In one of the episodes of Rick and Morty, The Ricks Must Be Crazy, Rick says "Greetings" to a crowd. It's not the first time I hear this expression, which seems to be used as a greeting.

What's the exact definition of this expression in this context? When or in which context can we use this term/expression? Is there a reason behind the usage of the plural of "greeting" in this context?

3 Answers 3


"Greetings", although it has a plural form, means "a single message that says you hope someone is well, happy, etc". It can be addressed to one or more people: I send you my greetings; my father sends his greetings to you/your family/everybody at your house; greetings to you, my friends and colleagues. Compare condolences, congratulations, commiserations, regards, best wishes etc.


This answer is from an Australian perspective and applies to spoken use of the word. The other answers address the written form so I won't touch on that.

"Greetings" as a salutation might be used when addressing an individual or individuals in a formal settings, such as addressing a crowd, or a dignitary greeting people of another culture. Because most of us wouldn't find ourselves in situations where such a word is appropriate, it tends to be used ironically instead.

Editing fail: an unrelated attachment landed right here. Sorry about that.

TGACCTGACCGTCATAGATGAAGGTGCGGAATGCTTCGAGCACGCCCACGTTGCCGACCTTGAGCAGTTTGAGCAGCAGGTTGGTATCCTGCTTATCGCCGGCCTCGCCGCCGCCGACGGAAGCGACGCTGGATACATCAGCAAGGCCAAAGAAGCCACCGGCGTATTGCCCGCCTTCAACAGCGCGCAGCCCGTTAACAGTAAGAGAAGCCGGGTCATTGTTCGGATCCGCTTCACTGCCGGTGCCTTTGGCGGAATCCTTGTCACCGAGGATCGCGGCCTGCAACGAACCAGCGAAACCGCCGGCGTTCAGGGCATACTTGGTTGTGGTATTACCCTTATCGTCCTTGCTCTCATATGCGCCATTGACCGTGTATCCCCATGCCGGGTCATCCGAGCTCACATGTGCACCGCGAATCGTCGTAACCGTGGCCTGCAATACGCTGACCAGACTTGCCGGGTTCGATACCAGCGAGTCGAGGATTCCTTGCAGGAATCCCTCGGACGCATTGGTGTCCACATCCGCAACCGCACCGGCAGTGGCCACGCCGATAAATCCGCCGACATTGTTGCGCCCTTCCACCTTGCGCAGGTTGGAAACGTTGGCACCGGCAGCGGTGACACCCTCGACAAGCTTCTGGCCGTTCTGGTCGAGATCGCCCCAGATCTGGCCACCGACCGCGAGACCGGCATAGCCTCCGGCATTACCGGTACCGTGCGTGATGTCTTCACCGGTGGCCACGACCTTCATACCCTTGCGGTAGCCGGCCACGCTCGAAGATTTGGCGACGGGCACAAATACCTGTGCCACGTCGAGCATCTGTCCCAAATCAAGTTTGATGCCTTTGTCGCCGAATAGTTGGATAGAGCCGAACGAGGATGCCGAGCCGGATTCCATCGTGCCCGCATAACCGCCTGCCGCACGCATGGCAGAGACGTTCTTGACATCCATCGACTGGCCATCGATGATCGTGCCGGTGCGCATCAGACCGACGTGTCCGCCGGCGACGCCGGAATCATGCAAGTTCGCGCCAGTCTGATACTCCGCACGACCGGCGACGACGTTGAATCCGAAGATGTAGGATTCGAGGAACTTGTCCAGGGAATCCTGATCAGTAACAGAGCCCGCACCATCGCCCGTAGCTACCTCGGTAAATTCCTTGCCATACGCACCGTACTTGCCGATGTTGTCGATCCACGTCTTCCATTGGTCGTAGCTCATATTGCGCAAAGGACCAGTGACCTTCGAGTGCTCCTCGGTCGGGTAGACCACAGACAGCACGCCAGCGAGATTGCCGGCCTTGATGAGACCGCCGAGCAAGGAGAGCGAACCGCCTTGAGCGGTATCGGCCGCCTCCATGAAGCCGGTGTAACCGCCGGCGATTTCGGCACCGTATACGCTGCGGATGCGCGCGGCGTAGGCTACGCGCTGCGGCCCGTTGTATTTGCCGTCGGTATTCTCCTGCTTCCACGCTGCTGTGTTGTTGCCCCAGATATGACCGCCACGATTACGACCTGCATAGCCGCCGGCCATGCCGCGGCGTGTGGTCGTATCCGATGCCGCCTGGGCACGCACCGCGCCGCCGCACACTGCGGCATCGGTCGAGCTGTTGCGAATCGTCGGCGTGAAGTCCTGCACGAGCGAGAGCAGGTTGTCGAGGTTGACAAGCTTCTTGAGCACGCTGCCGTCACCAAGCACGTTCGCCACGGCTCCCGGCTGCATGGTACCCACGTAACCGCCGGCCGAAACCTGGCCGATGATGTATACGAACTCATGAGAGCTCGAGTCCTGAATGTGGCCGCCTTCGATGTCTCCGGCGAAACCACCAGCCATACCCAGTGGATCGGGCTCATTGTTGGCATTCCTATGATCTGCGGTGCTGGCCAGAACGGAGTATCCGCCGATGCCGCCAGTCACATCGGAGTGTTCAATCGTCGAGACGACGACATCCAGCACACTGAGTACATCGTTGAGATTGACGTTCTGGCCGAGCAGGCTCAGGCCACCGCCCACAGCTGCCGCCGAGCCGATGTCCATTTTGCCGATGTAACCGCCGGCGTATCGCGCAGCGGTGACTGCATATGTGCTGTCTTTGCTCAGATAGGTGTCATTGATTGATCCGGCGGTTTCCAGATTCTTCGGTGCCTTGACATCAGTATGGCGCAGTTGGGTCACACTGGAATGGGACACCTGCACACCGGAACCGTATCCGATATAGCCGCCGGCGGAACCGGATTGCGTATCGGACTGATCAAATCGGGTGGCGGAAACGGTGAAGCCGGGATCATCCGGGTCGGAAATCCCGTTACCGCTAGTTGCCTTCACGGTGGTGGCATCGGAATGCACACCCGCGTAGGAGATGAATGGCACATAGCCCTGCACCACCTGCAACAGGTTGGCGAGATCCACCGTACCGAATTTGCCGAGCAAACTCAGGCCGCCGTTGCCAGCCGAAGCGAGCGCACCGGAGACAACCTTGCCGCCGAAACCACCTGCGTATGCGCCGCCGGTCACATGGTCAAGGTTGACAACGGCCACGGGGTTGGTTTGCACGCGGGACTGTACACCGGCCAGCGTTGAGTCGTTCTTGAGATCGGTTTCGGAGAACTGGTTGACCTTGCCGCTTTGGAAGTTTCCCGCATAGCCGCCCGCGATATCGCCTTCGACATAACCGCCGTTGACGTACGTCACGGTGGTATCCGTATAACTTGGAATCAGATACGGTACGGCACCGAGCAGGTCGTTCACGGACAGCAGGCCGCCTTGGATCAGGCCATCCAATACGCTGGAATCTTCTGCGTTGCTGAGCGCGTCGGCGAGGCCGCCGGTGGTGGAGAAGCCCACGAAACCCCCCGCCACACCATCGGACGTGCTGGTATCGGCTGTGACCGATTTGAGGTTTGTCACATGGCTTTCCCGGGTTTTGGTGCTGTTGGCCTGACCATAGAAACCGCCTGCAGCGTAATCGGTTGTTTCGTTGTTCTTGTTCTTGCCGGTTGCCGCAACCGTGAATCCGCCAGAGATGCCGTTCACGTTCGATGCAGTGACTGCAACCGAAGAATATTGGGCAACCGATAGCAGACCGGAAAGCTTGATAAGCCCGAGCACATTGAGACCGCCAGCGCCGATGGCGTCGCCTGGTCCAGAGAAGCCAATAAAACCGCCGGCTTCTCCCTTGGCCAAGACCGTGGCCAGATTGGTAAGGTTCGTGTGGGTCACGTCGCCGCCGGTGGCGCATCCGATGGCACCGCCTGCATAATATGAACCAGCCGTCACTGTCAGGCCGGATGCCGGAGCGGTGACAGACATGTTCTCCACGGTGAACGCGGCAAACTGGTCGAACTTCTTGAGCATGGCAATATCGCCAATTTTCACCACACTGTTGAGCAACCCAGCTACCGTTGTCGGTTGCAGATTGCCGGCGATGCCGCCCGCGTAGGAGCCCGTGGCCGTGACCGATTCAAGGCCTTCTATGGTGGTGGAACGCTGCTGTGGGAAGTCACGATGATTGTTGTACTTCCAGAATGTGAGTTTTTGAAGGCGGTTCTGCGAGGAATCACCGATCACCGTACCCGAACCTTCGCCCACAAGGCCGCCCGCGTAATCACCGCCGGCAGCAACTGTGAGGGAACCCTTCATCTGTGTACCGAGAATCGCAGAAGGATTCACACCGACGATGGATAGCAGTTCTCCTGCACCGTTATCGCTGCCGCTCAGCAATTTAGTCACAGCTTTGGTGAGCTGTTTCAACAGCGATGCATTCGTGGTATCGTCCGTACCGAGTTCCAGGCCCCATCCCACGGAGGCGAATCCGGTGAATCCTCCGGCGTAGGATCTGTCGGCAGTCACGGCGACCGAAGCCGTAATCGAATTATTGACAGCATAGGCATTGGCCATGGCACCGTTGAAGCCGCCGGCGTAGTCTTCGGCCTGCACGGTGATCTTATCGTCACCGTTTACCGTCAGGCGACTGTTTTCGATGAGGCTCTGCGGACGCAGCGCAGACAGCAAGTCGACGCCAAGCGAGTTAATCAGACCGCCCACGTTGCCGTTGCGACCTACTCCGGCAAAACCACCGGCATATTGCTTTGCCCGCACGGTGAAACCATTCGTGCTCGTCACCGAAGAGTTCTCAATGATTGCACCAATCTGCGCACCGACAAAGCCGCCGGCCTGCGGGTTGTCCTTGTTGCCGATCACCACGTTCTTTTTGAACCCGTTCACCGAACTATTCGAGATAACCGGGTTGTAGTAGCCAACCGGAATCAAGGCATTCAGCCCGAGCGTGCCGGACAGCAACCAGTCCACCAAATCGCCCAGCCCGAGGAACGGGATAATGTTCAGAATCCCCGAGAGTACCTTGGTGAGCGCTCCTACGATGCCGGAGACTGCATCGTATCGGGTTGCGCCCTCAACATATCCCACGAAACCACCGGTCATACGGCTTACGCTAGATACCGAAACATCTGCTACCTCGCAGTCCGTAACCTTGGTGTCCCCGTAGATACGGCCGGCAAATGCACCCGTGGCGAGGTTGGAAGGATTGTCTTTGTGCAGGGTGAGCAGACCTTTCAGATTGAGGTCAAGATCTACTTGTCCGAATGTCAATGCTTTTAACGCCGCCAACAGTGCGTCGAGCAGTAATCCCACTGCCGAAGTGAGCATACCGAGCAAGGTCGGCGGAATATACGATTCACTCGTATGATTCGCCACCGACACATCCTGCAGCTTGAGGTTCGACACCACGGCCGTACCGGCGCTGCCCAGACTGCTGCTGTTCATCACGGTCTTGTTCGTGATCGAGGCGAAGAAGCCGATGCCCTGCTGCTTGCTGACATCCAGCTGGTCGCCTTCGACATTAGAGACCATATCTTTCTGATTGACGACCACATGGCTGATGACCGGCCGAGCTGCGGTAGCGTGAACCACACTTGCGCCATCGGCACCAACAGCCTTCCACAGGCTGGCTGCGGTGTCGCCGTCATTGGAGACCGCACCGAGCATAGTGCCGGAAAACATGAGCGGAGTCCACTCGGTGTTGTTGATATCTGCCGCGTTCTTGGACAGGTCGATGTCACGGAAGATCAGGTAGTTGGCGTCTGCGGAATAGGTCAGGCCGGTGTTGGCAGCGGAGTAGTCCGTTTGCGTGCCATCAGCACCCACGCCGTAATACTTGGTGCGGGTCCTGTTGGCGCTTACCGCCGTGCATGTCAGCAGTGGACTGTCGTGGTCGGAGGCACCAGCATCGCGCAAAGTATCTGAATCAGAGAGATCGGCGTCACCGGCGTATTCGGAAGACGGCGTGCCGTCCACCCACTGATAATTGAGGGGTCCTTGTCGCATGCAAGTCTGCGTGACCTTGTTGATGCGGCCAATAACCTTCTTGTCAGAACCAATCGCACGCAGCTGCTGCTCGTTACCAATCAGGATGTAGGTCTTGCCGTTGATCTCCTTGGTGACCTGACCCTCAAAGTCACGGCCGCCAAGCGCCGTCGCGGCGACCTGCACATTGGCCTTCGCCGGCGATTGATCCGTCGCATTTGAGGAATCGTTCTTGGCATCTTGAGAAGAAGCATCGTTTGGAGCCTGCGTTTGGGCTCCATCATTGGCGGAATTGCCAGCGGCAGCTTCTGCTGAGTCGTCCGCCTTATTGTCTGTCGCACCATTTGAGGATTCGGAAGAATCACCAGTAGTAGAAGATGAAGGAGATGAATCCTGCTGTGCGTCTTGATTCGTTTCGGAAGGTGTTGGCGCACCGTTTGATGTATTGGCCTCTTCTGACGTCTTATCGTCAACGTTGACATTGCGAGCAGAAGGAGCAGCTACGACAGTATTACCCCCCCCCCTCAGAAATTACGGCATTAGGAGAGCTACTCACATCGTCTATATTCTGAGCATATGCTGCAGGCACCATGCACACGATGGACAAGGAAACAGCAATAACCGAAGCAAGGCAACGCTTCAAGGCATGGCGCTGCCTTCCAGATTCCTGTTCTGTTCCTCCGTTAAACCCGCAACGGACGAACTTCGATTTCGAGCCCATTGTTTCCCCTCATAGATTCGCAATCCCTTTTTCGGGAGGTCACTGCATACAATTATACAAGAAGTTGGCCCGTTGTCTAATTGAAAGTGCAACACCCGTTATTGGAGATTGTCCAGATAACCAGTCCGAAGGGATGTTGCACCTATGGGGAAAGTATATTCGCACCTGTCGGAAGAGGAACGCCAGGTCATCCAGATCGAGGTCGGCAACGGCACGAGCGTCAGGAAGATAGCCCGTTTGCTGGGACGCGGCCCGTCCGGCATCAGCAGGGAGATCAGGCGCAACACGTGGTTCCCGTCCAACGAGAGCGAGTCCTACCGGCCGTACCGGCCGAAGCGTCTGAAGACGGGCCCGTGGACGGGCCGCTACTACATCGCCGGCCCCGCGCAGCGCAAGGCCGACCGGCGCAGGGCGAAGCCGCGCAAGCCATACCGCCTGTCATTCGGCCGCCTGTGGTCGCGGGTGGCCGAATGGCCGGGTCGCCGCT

For example, when meeting friends out for dinner, you might say "Greetings" as a light-hearted way of introducing yourself. It's not uncommon to hear this, but I also wouldn't suggest adding this word to your daily vocabulary as it would probably come across as pretentious if you made a habit of greeting people this way.


Greetings is used when speaking to many people rather than one person - for example, when addressing a crowd. It is like saying "hello". Rick is offering his "greetings" to those in the crowd, collectively.

  • This is incorrect -- it's not unusual to say "greetings" as a salutation to one person, although it is slightly formal.
    – Andrew
    Commented Nov 25, 2018 at 18:39

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